Since 2018, Japanese firms began to show interest to invest in Bangladesh and Hirata hopes this trend will continue through the country's partnership with the Jica.

"We are very pleased to be a partner that provides support for the development of infrastructure in Bangladesh as it will directly help the country attract more Japanese investors," he said.

The Matarbari deep seaport in Cox's Bazar, which is being built with financial backing from the Jica, is a good example of how the agency assists in developing the country.

The proposed deep seaport will be accessible for container ships that require more than 18 metres of depth and considering that Chattogram Port, the premier port of Bangladesh, is only accessible by vessels requiring less than 9 metres of depth. Logistic costs should diminish greatly once the project is complete in 2024.

The Jica is also involved in the construction of the third terminal at the Hazrat Shahjalal International Airport (HSIA) in Dhaka, which is expected to be complete within 2023.

"These two infrastructure projects will become logistic hubs in the country by 2041 and about 40 per cent of all container ships anchored in the country will be handled at the Matarbari Port," Hirata said.

The HSIA will have the capacity to accommodate an additional two crore passengers following the construction of the terminal, for which the Jica is providing 70 per cent of the funding.

Currently, the airport can handle eight million passengers a year but that number is expected to reach 14 million by 2025 and 24.8 million by 2035.

Besides, 42 per cent of Bangladesh's LNG supply will come through the Matarbari channel by 2041 while power plants in the area will account for 40 per cent of the country's energy production.

Therefore, both projects play vital roles in the implementation of the BIG-B concept, which was announced during Japanese Prime Minister Shinzo Abe's visit to Bangladesh in 2014.

"Since the plan was declared, our lending commitment to Bangladesh sped up and reached over $2.5 billion per year while it was only $1 billion in 2014," he added.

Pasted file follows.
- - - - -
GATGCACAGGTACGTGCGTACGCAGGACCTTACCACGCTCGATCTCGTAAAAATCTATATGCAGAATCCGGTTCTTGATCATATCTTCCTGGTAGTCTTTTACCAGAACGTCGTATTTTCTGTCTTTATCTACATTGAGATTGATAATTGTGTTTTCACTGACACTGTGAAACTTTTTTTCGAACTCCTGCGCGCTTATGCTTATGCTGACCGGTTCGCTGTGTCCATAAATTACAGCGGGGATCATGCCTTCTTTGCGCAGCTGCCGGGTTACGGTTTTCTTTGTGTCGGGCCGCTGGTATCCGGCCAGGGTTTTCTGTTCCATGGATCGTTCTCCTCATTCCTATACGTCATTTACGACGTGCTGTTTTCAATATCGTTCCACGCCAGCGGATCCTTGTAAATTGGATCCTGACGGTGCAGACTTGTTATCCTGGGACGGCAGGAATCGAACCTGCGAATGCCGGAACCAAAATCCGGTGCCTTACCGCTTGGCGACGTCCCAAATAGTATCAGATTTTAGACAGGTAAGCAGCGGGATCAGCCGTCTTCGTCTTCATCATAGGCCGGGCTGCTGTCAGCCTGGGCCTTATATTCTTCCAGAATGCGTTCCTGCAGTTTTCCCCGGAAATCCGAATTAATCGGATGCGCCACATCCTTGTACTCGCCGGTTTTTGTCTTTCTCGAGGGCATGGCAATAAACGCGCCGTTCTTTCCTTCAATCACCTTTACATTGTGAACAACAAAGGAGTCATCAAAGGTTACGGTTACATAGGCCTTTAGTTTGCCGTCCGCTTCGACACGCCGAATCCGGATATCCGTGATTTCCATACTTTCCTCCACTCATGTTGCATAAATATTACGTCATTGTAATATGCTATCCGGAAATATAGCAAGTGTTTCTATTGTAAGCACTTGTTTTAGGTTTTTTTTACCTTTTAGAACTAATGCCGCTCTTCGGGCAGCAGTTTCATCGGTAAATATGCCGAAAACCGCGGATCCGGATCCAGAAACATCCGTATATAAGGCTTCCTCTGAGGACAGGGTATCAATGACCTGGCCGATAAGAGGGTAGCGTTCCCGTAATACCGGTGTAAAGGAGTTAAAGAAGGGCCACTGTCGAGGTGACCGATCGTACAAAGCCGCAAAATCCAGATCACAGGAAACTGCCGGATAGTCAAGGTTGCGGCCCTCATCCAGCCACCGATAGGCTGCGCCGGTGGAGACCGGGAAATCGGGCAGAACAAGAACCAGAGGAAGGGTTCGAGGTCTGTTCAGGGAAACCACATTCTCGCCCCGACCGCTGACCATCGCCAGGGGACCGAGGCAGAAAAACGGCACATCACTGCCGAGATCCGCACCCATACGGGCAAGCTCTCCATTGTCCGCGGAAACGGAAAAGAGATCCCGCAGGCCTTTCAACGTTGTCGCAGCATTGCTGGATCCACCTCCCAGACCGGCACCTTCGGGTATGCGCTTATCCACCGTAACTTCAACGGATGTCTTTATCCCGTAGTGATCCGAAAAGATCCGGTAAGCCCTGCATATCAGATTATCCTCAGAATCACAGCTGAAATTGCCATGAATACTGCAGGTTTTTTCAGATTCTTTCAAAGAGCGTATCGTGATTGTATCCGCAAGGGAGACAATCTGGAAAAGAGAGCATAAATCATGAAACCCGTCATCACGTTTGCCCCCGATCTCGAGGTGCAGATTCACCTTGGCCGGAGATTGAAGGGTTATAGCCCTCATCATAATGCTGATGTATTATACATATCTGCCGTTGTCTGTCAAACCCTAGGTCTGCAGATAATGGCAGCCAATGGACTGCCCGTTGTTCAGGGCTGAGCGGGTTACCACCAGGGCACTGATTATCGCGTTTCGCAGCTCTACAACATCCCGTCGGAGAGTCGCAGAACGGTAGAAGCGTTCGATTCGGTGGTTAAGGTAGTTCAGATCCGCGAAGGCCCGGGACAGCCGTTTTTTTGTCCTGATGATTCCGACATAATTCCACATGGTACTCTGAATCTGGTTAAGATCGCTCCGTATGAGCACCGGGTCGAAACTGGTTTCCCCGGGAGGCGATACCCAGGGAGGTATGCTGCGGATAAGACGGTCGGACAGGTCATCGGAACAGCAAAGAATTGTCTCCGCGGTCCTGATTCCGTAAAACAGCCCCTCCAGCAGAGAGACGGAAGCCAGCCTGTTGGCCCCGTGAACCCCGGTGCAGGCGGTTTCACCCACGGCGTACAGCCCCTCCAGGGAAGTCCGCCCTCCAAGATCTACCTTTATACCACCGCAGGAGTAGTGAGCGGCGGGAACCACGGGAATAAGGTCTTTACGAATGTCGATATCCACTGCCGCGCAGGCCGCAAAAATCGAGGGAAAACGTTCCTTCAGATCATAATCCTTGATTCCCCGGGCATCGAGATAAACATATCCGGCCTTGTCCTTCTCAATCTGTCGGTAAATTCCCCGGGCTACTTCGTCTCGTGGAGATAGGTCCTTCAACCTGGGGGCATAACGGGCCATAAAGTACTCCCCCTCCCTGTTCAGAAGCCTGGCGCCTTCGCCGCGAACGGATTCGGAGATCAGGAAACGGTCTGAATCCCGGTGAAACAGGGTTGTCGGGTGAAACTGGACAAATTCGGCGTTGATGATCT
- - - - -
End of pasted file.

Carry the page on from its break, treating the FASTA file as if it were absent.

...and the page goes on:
The Bay of Bengal Industrial Growth Belt initiative, simply known as BIG-B, aims to accelerate industrial agglomeration along the Dhaka-Chattogram-Cox's Bazar belt and beyond, encompassing developing economic infrastructure, improving investment environment and fostering connectivity.

Currently, there are more than 40 projects in implementation, of which 31 are being developed to improve infrastructure. This includes a few large-scale schemes for both hard and soft infrastructure.

Over the past five years, Japan has more than doubled its support for infrastructure development in Bangladesh and will continue to do so due to good bilateral relations, said Hirata.

Bangladesh has improved immensely in areas such as power generation, transport and port facilities in the last 10 years and this led to greater foreign investment in the country.

"Therefore, both Bangladesh and Japan will benefit from the projects currently in implementation as it will attract more foreign investors, including Japanese ones, for various sectors," the Jica chief representative to Bangladesh said.

Movement from Dhaka to Chattogram has now become far smoother thanks to the JICA's support in the construction of three bridges: Kanchpur, Meghna and Goumti.

"We tried to improve the infrastructure level between Dhaka, Chattogram and Cox' Bazar under the Big-B initiative to help attract foreign direct investment, not only from Japan but from other countries also," he said.

Bangladesh is very promising for Japanese investors due to the rapid economic growth shown by the country for the past few years. Besides, there is also a massive consumer market.

The purchasing capacity of Bangladesh's middle class is on the rise and the people are very comfortable with Japanese products, according to Hirata.

"If you consider the history of Japanese investment abroad, you will notice that the island nation first invested in ASEAN countries such as Thailand, Indonesia and Malaysia before going on to Singapore."

"Upon closer inspection, you will see that Japanese firms began investing in these countries in greater numbers once the infrastructure of those countries was developed."

"Now the next destination is definitely Bangladesh as infrastructure improvement is going on," Hirata said.

The number of Japanese firms operating in the country will also increase after the completion of the Japanese special economic zone in 2021.

After that, automobile, food processing, and leading manufacturing companies will come to Bangladesh and help diversify the economy, he said.

However, the ease of doing business in the country needs to be improved if Bangladesh hopes to compete with neighboring countries like Myanmar, Thailand and Indonesia, he added.

Bangladesh's taxation system, customs duty, enforceable policies and value added tax system are some of the major challenges faced by Japanese firms looking to invest in the economy.

Investors make their decisions based on government policies. Therefore, if any government frequently changes policies on an ad-hoc basis, investor confidence is lost.

"Investors need policy support, and incentives to invest in any economy," said Hirata, adding that countries like Myanmar and India constantly improve their policies and incentive plans to attract FDIs.